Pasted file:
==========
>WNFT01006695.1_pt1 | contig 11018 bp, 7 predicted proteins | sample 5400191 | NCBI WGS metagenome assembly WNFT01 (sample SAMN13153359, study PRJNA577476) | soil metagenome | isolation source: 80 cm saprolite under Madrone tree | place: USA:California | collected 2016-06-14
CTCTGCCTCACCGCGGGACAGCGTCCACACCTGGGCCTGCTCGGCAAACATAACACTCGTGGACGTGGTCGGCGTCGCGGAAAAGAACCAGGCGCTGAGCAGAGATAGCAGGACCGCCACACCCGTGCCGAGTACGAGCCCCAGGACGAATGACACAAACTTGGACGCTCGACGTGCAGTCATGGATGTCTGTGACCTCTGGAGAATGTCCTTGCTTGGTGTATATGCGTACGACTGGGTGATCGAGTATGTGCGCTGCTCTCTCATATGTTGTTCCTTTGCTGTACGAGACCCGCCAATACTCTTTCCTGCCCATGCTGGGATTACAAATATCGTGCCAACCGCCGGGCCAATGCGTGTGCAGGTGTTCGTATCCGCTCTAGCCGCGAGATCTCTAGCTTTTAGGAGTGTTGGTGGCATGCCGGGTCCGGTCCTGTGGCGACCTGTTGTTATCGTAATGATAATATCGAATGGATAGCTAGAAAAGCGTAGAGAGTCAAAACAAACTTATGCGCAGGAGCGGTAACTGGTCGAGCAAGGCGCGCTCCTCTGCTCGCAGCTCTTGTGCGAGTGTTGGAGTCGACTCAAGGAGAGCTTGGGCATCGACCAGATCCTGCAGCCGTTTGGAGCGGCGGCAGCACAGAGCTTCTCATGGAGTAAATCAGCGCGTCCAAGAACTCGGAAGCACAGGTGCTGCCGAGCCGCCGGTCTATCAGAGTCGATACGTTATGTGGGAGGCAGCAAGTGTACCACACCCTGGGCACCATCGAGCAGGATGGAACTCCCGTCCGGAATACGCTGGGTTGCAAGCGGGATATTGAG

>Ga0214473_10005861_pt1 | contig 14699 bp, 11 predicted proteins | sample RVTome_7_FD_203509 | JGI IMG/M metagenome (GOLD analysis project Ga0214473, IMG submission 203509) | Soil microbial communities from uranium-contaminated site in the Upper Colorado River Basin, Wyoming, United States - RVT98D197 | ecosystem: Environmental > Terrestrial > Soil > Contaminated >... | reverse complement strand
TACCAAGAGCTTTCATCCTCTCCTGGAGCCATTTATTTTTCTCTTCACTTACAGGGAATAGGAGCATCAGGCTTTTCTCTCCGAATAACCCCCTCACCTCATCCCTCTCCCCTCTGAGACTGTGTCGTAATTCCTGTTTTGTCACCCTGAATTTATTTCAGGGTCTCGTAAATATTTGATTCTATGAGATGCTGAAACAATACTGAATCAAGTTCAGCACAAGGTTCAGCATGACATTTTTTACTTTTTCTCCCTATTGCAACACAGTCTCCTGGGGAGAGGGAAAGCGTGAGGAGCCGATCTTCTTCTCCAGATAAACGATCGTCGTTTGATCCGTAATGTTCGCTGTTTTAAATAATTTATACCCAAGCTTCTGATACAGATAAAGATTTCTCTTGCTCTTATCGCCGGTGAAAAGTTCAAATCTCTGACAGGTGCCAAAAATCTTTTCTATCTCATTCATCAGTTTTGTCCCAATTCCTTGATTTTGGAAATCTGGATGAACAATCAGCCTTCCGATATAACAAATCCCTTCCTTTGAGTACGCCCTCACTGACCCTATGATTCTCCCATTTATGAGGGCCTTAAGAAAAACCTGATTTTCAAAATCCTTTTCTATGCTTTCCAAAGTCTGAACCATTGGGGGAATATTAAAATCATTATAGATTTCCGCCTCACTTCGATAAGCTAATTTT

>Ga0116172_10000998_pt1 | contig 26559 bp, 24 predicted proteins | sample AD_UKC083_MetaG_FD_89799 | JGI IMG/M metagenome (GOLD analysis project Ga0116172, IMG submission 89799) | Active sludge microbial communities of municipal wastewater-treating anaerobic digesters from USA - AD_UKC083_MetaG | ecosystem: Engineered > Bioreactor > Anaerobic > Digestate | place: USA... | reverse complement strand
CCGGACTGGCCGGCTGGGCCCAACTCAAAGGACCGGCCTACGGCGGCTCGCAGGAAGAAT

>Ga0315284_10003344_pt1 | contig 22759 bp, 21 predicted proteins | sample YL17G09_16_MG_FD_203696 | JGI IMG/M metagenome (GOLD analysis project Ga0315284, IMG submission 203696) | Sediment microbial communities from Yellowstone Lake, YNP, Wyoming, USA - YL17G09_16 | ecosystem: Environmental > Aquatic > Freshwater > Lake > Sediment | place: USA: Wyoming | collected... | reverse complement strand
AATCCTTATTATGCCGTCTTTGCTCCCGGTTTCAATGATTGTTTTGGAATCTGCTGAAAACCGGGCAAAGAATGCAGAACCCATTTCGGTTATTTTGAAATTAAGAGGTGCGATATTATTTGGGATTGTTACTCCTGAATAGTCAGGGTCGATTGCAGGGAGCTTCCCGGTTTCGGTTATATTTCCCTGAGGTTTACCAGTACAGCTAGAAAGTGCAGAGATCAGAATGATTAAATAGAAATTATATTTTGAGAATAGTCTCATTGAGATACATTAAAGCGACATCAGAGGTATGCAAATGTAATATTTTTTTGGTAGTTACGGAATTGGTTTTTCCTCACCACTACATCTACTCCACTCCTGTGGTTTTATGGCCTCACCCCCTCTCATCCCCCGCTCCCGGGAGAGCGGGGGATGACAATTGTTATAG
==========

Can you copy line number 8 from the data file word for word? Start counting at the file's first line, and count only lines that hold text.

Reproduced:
AATCCTTATTATGCCGTCTTTGCTCCCGGTTTCAATGATTGTTTTGGAATCTGCTGAAAACCGGGCAAAGAATGCAGAACCCATTTCGGTTATTTTGAAATTAAGAGGTGCGATATTATTTGGGATTGTTACTCCTGAATAGTCAGGGTCGATTGCAGGGAGCTTCCCGGTTTCGGTTATATTTCCCTGAGGTTTACCAGTACAGCTAGAAAGTGCAGAGATCAGAATGATTAAATAGAAATTATATTTTGAGAATAGTCTCATTGAGATACATTAAAGCGACATCAGAGGTATGCAAATGTAATATTTTTTTGGTAGTTACGGAATTGGTTTTTCCTCACCACTACATCTACTCCACTCCTGTGGTTTTATGGCCTCACCCCCTCTCATCCCCCGCTCCCGGGAGAGCGGGGGATGACAATTGTTATAG